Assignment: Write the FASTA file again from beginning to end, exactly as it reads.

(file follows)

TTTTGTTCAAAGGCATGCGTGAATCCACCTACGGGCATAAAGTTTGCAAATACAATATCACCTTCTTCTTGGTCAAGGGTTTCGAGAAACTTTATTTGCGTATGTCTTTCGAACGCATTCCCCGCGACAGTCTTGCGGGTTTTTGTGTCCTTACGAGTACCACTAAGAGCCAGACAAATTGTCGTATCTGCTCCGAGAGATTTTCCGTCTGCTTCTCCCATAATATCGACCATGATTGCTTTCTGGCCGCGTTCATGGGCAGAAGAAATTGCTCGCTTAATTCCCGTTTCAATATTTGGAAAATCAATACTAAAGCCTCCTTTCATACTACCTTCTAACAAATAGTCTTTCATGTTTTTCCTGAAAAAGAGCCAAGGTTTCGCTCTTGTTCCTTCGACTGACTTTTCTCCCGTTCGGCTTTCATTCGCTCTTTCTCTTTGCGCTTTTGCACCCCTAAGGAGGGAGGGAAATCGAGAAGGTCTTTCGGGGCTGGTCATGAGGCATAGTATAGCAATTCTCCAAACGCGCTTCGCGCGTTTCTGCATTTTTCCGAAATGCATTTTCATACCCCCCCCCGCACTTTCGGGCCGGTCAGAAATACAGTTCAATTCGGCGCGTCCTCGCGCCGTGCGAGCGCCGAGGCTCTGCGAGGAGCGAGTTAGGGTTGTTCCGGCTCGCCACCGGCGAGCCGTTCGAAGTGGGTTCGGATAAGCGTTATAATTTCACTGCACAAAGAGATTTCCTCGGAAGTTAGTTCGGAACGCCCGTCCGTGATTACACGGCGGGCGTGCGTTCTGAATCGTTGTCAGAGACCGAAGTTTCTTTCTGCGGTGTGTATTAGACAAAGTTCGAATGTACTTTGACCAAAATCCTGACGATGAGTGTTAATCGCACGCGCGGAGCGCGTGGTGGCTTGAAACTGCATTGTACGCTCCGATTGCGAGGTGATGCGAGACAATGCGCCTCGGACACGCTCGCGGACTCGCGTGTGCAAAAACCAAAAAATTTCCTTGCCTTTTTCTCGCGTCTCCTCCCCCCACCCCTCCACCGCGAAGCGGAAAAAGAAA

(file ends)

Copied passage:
TTTTGTTCAAAGGCATGCGTGAATCCACCTACGGGCATAAAGTTTGCAAATACAATATCACCTTCTTCTTGGTCAAGGGTTTCGAGAAACTTTATTTGCGTATGTCTTTCGAACGCATTCCCCGCGACAGTCTTGCGGGTTTTTGTGTCCTTACGAGTACCACTAAGAGCCAGACAAATTGTCGTATCTGCTCCGAGAGATTTTCCGTCTGCTTCTCCCATAATATCGACCATGATTGCTTTCTGGCCGCGTTCATGGGCAGAAGAAATTGCTCGCTTAATTCCCGTTTCAATATTTGGAAAATCAATACTAAAGCCTCCTTTCATACTACCTTCTAACAAATAGTCTTTCATGTTTTTCCTGAAAAAGAGCCAAGGTTTCGCTCTTGTTCCTTCGACTGACTTTTCTCCCGTTCGGCTTTCATTCGCTCTTTCTCTTTGCGCTTTTGCACCCCTAAGGAGGGAGGGAAATCGAGAAGGTCTTTCGGGGCTGGTCATGAGGCATAGTATAGCAATTCTCCAAACGCGCTTCGCGCGTTTCTGCATTTTTCCGAAATGCATTTTCATACCCCCCCCCGCACTTTCGGGCCGGTCAGAAATACAGTTCAATTCGGCGCGTCCTCGCGCCGTGCGAGCGCCGAGGCTCTGCGAGGAGCGAGTTAGGGTTGTTCCGGCTCGCCACCGGCGAGCCGTTCGAAGTGGGTTCGGATAAGCGTTATAATTTCACTGCACAAAGAGATTTCCTCGGAAGTTAGTTCGGAACGCCCGTCCGTGATTACACGGCGGGCGTGCGTTCTGAATCGTTGTCAGAGACCGAAGTTTCTTTCTGCGGTGTGTATTAGACAAAGTTCGAATGTACTTTGACCAAAATCCTGACGATGAGTGTTAATCGCACGCGCGGAGCGCGTGGTGGCTTGAAACTGCATTGTACGCTCCGATTGCGAGGTGATGCGAGACAATGCGCCTCGGACACGCTCGCGGACTCGCGTGTGCAAAAACCAAAAAATTTCCTTGCCTTTTTCTCGCGTCTCCTCCCCCCACCCCTCCACCGCGAAGCGGAAAAAGAAA